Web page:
Several birds were flying in the updraft, including lots of Eurasian Jackdaws, several Carrion Crows, a single Common Raven (my first for the UK) and two Common Buzzards.

Common Buzzards - Edinburgh, U.K.

The high winds made any attempt at Passerine searching useless. Linnet, Twite, Lesser Redpoll, and Meadow Pipits are sometimes in the open areas. I instead focused my efforts on photography of some of the gulls and waterbirds. I did come across a rather photogenic Eurasian Wren in a thicket, though. This is a very close relative of the familiar Winter Wren on the west side of the Atlantic (and they were considered the same species until very recently). Unlike the relatively shy North American species, only found in dense brush usually away from suburbia, the Eurasian counterpart is the most abundant bird in Britain. It can be found almost anywhere where there is suitable cover and dense brush.

Eurasian Wren - Edinburgh, U.K.

Eurasian Blackbirds are fun to see at first until one quickly gets sick of them. It will take me quite some time to figure out all their various calls.

Eurasian Blackbird - Edinburgh, U.K.

Unlike my visit last February, the temperature this time around was at the freezing mark. The lochs were mostly frozen as a result, concentrating the ducks and forcing the gulls to stand on the ice. There are 6 species of "common" gull species in this part of the U.K. - European Herring, Great Black-backed, Lesser Black-backed, Black-headed, and Common Gull. The 6th is Black-legged Kittiwake; a common breeder offshore on some of the islands. Here are 3 of the aforementioned species together.

L. Black-backed, Common, and Black-headed Gulls - Edinburgh, U.K.

While these birds are common over here, I had fun studying their various plumages. European Herring Gulls are non-existent in Ontario, Common Gull has only occurred a few times (and I've never seen one), Black-headed is a genuine rarity, and Lesser Black-backed Gulls are rarely seen up close. Here is another Common Gull, in flight.

Common Gull - Edinburgh, U.K.

Duddington Loch was mostly open and had several duck species. Apart from the familiar Gadwalls, Mute Swans, Common Goldeneyes, Mallards, and Canada Geese, there were also quite a few Tufted Ducks and Common Teals (neither of which I have seen in Ontario).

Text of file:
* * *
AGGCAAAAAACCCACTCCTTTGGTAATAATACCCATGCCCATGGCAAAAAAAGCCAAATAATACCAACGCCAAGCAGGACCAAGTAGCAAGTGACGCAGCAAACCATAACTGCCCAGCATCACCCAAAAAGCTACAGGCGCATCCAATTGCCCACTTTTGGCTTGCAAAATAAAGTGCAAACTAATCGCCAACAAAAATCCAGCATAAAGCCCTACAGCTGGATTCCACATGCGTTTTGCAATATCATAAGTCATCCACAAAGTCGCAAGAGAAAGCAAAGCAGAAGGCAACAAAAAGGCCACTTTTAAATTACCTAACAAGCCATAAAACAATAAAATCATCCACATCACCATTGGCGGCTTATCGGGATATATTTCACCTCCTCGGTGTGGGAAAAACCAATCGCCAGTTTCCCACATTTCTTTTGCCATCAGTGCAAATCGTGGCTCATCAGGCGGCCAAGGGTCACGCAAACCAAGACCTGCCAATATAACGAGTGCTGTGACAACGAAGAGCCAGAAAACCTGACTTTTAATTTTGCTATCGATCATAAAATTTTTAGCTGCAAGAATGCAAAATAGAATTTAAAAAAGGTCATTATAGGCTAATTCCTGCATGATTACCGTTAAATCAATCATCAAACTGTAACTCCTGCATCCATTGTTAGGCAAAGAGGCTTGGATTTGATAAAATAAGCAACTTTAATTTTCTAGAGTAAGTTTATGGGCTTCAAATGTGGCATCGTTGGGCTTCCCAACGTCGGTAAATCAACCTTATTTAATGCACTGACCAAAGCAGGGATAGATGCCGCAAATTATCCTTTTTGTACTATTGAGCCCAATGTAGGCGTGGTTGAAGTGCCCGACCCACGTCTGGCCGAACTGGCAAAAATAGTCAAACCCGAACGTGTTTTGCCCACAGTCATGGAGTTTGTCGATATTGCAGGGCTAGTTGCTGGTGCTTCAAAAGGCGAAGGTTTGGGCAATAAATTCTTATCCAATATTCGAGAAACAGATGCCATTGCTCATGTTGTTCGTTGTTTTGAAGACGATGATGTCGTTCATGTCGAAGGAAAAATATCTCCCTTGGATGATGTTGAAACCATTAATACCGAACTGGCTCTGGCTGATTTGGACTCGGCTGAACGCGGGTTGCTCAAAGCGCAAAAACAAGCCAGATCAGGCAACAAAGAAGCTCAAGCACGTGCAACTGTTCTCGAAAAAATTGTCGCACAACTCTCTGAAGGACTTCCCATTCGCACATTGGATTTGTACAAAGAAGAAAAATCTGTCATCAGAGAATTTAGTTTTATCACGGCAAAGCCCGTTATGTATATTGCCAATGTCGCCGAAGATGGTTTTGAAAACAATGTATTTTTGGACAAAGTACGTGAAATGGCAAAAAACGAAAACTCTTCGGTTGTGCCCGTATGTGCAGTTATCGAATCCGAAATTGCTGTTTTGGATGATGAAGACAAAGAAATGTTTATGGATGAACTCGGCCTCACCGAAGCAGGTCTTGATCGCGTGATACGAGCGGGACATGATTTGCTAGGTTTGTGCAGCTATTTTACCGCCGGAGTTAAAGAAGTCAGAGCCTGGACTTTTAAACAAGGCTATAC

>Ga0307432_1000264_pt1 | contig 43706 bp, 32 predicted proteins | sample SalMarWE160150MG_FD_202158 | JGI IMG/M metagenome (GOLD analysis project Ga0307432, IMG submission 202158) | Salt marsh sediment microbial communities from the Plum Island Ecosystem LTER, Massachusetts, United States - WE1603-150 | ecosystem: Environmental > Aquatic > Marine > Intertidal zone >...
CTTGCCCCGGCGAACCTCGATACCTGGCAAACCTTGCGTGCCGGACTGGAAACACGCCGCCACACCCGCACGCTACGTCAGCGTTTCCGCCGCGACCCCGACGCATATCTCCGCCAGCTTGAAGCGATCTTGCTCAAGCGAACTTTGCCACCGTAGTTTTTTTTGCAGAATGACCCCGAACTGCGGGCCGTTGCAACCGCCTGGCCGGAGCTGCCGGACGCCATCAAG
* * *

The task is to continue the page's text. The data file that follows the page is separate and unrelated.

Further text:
Tufted Duck - Edinburgh, U.K.

Tufted Duck - Edinburgh, U.K.

The default crow in most of Scotland is the Carrion Crow, which is very similar in appearance to our American Crow from back home. Several hours west of Edinburgh they are replaced with the Hooded Crow (which I saw a few days later).

Carrion Crow - Edinburgh, U.K.

Little Grebes, Eurasian Moorhens, Eurasian Coots, and Greylag Geese rounded out the waterfowl. I wish I had a scope with me since there were some un-IDed ducks on the far side!

I checked out the brushy areas and re-familiarized myself with the songs of the various tit species. A Song Thrush flushed, Dunnocks sang from most areas, and several flocks of European Goldfinches and Chaffinches were in the area. Unfortunately I couldn't tease out a Green Woodpecker (which are in the area) or a bittern (which sometimes is found around the edges of the loch).

Common Chaffinch - Edinburgh, U.K.

So there you have it - some of the garden-variety species common in Scotland. Nothing rare, but fun to see after an absence of over a year!

Friday, 22 March 2013

Free issue of North American Birds

Mike Burrell also posted this on his blog, but since I received an email about it this morning along with some encouragement to spread the news among my birding circles, I thought I would post it here.

North American Birds, the excellent journal that is published four times a year, is offering up a free online version of their last issue. The journal is now going digital after many years of only being available in hard copies to members.